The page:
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Sabrina Zaidi

digital illustration of a cluster of black fish swimming upwards across the page. Behind them are a spread of radioactive waste barrels, droplets of mercury, and a submarine.

Ultra-Black is the New Black

Life is bright here on the surface of the Earth – the sun shines, the moon glows, and the stars glimmer. With plants being at the bottom of most food chains, it’s reasonable to believe that animals would only live in areas touched by the light of the sun. Yet, over 200 metres under the sea lives a completely different world, beyond the reach of the sunlight that travels millions of miles to shine upon our planet.1 Whether it’s day or night, it’s all the same darkness – that is, until you’re graced by the light of a jellyfish floating by. Down here, all light is produced by bioluminescence (the process that allows animals to generate their own light), making for a seemingly alien landscape in the deep sea.1 However, some fish have taken a different route to adapt to life in the deep by fully embracing the darkness. Only a few other species in the animal kingdom exhibit these features, but no one does it as well as ultra-black deep-sea fish.

a comic panel of a cartoon depiction of Earth in blue and green, and a cartoon depiction of Europa in brown and beige, waving at each other. Both saying “We are the same!!! ” with the word potentially written underneath in parentheses, indicating that they have similarities in having conditions that potentially support extraterrestrial life.

Finding Carbon in the Search for Life on Europa

The concept of extraterrestrial life is often associated with outlandish science fiction hypotheticals, little gray Martians, and conspiracy theorists donning tin-foil hats. Despite its seemingly fantastical nature, scientists continually look towards the vastness of space seeking to answer the big question: Are we alone? Around 778 million kilometers away from Earth, Jupiter’s fourth largest moon, Europa, orbits the gas giant. This formerly inconspicuous moon has been the one of the centerpieces of discussion ever since scientists discovered ice on its surface in the 1970s.1,2 With recent groundbreaking findings, deniers of extraterrestrial life have certainly been given even more of a run for their money.

A cartoon drawing of a frozen zombie head encased in a cube of ice. The ice is melting and forms a puddle of water on the ground.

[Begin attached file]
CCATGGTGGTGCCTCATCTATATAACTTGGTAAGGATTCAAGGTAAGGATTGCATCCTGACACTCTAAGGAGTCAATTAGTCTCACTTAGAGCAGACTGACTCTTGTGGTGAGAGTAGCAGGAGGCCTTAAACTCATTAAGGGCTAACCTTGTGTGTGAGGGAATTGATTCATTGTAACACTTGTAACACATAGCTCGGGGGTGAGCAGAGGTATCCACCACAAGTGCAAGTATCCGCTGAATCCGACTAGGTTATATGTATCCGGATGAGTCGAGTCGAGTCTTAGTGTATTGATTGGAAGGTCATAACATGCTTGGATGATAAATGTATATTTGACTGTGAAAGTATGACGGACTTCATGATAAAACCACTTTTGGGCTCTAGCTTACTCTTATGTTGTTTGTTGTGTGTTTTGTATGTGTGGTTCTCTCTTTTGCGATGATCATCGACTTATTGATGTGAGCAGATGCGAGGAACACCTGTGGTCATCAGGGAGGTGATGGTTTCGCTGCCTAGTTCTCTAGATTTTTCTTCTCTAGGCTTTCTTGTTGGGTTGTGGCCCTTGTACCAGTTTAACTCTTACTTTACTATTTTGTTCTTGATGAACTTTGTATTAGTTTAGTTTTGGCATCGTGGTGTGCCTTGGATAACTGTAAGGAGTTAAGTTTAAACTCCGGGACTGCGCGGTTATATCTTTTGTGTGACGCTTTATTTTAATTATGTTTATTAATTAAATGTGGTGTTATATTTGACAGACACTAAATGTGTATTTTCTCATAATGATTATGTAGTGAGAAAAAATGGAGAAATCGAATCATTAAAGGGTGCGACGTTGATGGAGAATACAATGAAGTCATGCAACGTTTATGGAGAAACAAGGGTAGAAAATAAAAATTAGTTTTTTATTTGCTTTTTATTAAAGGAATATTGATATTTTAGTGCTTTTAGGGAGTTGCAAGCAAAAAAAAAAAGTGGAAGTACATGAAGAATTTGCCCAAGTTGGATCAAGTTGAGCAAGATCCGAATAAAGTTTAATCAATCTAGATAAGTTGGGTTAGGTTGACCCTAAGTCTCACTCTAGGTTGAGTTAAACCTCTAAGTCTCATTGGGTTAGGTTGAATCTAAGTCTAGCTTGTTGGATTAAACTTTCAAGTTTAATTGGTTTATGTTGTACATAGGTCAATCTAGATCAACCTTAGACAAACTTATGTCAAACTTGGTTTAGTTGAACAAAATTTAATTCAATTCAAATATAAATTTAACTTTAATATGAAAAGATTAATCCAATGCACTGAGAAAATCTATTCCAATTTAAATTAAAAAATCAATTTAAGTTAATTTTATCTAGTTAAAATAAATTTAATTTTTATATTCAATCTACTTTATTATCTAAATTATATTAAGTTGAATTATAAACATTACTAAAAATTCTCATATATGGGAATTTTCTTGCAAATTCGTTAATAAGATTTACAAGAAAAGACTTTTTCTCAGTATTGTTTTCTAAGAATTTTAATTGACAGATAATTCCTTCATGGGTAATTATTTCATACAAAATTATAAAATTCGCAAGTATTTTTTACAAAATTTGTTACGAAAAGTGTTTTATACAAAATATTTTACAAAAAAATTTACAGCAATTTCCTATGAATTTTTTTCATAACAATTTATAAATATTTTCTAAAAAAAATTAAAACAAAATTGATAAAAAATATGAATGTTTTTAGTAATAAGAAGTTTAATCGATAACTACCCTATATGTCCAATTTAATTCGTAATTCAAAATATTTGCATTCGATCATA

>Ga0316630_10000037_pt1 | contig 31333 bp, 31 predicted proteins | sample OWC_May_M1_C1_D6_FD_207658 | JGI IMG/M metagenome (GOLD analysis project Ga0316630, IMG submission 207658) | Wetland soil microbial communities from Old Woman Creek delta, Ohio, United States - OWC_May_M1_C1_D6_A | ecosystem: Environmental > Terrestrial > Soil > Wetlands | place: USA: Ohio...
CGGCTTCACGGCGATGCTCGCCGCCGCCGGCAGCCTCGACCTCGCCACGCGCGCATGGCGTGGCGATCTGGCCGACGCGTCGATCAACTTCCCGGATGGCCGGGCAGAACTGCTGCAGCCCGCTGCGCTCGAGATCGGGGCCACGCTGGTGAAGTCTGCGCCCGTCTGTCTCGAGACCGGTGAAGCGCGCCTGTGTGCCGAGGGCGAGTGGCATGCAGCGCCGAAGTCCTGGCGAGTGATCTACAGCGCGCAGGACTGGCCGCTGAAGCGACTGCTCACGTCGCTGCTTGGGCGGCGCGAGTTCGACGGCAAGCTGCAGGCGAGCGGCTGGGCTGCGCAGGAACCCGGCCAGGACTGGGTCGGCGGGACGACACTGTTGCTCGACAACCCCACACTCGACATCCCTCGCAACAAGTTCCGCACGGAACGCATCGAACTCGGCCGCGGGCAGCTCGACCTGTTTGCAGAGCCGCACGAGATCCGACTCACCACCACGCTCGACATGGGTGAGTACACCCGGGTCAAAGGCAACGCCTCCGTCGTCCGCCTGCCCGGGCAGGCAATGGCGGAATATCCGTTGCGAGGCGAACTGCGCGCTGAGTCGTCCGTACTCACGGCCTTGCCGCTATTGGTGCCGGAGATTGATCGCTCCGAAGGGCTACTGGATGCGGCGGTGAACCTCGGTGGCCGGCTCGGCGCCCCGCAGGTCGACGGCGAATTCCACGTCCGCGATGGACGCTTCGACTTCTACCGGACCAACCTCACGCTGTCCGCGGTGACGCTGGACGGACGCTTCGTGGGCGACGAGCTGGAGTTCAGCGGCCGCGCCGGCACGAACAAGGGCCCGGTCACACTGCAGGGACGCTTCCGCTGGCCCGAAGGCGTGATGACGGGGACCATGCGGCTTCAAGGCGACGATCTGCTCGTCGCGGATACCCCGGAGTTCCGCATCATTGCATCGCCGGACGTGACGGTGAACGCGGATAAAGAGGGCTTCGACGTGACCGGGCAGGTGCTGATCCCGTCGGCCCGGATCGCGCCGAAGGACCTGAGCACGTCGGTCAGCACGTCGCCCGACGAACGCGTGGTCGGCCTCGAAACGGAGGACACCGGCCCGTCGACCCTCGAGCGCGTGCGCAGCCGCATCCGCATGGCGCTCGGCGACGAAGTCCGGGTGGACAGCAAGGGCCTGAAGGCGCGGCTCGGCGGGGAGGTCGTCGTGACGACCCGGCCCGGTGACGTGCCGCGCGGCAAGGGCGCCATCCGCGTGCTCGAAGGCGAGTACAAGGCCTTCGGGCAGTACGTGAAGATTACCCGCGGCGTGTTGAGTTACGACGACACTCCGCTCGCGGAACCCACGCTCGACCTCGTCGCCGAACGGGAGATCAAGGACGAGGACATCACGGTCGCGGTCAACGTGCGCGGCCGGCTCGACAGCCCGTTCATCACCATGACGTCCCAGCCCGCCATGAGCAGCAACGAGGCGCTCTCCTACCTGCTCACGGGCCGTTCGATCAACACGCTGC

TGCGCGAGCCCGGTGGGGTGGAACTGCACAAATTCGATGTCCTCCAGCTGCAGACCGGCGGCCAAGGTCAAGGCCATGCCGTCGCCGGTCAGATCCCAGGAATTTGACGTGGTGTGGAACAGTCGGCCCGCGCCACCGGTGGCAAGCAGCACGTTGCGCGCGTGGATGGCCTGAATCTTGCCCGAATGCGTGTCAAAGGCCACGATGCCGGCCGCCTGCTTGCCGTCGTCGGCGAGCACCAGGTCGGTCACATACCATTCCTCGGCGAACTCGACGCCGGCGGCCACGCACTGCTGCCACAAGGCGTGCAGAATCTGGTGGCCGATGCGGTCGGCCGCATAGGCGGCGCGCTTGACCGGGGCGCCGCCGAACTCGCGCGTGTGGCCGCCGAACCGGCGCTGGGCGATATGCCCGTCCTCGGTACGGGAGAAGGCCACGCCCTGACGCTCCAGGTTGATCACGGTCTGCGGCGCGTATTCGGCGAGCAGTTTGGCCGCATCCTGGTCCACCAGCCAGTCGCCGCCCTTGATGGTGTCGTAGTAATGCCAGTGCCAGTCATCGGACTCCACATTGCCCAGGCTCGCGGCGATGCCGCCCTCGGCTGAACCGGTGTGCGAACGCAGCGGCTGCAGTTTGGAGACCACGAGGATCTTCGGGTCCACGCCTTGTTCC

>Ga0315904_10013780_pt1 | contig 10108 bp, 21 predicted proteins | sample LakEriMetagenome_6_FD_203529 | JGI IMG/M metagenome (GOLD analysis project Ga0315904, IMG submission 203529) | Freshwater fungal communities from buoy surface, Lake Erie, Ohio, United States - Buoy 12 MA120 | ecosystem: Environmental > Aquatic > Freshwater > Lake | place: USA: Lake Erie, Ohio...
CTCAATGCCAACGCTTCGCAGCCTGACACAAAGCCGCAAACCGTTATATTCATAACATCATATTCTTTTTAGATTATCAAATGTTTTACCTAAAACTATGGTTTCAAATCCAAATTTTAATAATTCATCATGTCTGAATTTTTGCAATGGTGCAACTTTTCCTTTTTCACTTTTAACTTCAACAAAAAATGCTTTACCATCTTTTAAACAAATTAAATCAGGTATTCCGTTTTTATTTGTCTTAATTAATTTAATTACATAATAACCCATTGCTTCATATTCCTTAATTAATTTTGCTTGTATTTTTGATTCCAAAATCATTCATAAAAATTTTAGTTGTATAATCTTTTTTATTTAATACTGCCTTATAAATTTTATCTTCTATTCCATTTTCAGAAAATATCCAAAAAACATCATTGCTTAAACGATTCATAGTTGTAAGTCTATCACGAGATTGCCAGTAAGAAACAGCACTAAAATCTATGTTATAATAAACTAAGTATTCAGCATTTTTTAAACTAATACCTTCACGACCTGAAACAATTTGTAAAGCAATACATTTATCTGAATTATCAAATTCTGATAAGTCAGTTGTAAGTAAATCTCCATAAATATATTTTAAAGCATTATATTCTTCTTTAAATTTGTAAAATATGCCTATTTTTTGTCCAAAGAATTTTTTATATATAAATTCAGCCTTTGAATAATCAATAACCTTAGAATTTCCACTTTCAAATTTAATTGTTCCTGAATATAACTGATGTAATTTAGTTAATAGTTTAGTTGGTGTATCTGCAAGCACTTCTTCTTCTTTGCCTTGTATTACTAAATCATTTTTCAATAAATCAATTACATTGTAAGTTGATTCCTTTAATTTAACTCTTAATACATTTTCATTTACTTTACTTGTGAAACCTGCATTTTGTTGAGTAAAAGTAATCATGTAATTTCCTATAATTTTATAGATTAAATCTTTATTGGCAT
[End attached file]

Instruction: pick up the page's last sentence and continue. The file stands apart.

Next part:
Awakening Ancient Viruses with Climate Change

We hear about zombies all the time in movies, books, and TV shows. They often start with a corpse coming back to life and passing a virus onto others, who then get infected and pass it onto more people— and suddenly you’ve got a zombie apocalypse on your hands. But what happens when the virus itself is a zombie, resurrected from its thousand-year underground slumber? While they might not be the bringers of the apocalypse, the release of ancient viruses that were previously frozen underground is a new and unprecedented consequence of climate change that has researchers wondering if they might cause issues for us in the future.

a disproportionately large nuclear fusion tube containing spherical fuel is shown being hit with lasers, powering a futuristic city.

Powering a Brighter Future with Fusion Ignition

On December 13, 2022, the world of clean energy changed forever with a groundbreaking announcement from the US Department of Energy. Fusion ignition had been achieved for the first time in history on December 5, 2022. Scientists from the Lawrence Livermore National Laboratory (LLNL) at the US National Ignition Facility successfully achieved one of the largest scientific milestones of the 21st century by producing an excess of energy – even more than they put in.

An image of a jellyfish and a clam in the centre. On the left side is an image of a naked mole rat and on the right side, a chromosome with dark regions on the ends representing telomeres and DNA unwinding from one end

You Only Live (Forever) Once: The Science of Immortality and Life Extension

Immortality has always been one of those topics in science fiction that seemed a little too fantastical to ever be true. Maybe it’s not as full of paradoxes as time travel, or riddled with hypothetical questions like extra-terrestrials, but the concept of eternal life has long been seemingly rooted in our primal fear of death. Ever since humans could write, we’ve been fascinated with the preservation of life; from the ancient myths of the Fountain of Youth to the worship of everlasting deities, this fascination has truly stood the tests of time. Now that we finally have the knowledge and technology to potentially make immortality a reality, researchers are looking for ways to bring it out of science fiction and into the real world.

A thylacine walks out from the "History of Extinct Animals" book towards the modern world. The path the thylacine is walking on is lined with science-related objects, such as test tubes, mechanical gears, and magnets.

Science Fiction Becomes Fact: Bringing the Thylacine Back from Extinction

When I first watched Jurassic Park as a kid, I wasn’t at all worried about dinosaurs becoming a problem in the future. It was just science fiction after all, surely we can’t bring an extinct animal back to life! As time passed, the movie started becoming more of a cautionary tale and less fictional as the progress of scientific advancements continued to accelerate. In a world with climbing extinction rates yet remarkable technological innovations, it seems that the resurrection of extinct species is the solution to the extinction problem, but is it really a solution free of consequences?